SVG Football Production Summit: FIFA’s Stefan-Eric Wildemann on ‘broadening the scope of the digital project’
FIFA’s strategy with regard to the multi-screen experience that will be available for rights holders has evolved considerably since South Africa 2010 – to the extent that next year’s event, in Brazil, may even warrant the description of the ‘Digital World Cup’. That was one of the key messages from FIFA’s Stefan-Eric Wildermann, who spoke at length to SVG editorial director Ken Kerschbaumer during the curtain-raising keynote at yesterday’s SVG Europe Football Production Summit in Paris.
As ever, expanding the second screen offer to broadcast rights holders is in many regards a must for those who broadcast the World Cup around the globe. And with viewers’ viewing habits expectations evolving at a rapid rate, the onus is on making sure that FIFA “gets in touch with fans on lots of levels” – a requirement that has led the organisation to steadily broaden the scope of its digital offerings to rights holders.
Delivering multi-platform, multi-media is hardly straightforward – after all, as Wildemann observed, you have to “be responsible for selling the product, then the production, then generating the estimated amount for the production…and all three of these have to be done at the same time.”
Although understandably shying away from revealing too many specifics about Brazil 2014 although rights holders will once again have the ability to stream live matches to cellphone, tablets, and Web browsers. And they will have a wide variety of technology options to choose from: white label services for those rights holders who may not have large staffs of personnel dedicated to creating a channel’s own integrated media players and APIs that can be implemented by those who do have a robust “new media” team that simply needs to pass the content through an existing app. And expect the Apple and Android app stores to play a bigger role this year as well. But the biggest change in 2014 versus 2010 may be around social media and fan-generated content.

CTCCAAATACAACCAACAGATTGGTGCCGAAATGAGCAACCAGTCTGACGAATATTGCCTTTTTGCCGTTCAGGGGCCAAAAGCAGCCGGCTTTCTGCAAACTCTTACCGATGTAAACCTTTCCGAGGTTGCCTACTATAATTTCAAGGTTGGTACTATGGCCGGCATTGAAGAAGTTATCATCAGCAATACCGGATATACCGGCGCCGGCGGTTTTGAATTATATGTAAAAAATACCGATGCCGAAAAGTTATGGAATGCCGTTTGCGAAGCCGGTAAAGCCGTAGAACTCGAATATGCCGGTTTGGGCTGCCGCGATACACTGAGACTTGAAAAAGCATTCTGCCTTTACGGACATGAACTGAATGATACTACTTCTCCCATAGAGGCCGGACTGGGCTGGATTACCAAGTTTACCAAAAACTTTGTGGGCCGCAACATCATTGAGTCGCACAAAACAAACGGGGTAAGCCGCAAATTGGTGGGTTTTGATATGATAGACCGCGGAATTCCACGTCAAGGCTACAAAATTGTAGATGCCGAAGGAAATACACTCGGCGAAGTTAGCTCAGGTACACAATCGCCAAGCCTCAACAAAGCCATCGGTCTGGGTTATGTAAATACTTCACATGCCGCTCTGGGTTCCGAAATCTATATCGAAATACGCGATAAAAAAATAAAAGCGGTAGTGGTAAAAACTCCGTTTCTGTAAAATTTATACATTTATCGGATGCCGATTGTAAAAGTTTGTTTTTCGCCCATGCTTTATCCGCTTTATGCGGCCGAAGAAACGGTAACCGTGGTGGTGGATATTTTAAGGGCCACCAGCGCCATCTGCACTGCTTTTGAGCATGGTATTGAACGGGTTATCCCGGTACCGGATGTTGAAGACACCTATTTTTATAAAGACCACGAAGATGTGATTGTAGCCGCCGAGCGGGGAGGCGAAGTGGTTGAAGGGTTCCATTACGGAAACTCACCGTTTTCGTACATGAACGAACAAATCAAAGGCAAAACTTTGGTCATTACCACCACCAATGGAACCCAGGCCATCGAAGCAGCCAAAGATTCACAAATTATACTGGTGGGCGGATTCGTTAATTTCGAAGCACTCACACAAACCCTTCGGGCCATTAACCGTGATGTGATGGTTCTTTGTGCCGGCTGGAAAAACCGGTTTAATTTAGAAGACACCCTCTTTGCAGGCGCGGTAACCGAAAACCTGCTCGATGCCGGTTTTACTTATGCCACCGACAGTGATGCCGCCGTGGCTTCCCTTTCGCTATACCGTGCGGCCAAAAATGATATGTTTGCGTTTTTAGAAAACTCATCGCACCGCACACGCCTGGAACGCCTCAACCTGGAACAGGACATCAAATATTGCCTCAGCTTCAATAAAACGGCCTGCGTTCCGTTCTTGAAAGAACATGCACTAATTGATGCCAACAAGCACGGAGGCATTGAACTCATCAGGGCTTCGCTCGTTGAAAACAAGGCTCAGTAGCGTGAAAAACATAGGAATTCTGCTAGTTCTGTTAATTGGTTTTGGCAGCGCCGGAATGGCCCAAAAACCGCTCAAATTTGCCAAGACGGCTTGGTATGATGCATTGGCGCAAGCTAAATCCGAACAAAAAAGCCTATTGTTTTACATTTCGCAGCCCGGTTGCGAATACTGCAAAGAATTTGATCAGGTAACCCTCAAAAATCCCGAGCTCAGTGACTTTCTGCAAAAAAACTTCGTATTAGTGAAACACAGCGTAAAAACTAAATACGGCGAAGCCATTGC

Wildemann emphasised that whatever the nature of the second screen or auxiliary content, there needed to be a “focus on the fan, a focus on the emotion” – a stipulation that calls for viewers to generate their own content, even if it’s not necessarily used for broadcast.
Asked how forthright the organisation will be in terms of promoting mechanisms it has initiated to broadcasters, Wildemann said FIFA “does not push broadcasters to use our solutions. There are broadcasters who want to protect the first screen and others who see the second screen as good promotion for the first screen.” There was not, he implied, any scope for a ‘one size fits all’-type philosophy.
Whilst repeatedly expressing his belief that 2014 was set to be the ‘Digital World Cup’, Wildemann wasn’t venturing any predictions about Russia 2018. “Very, very difficult to say,” he laughed. “Whatever you might guess now would be very likely to be wrong!”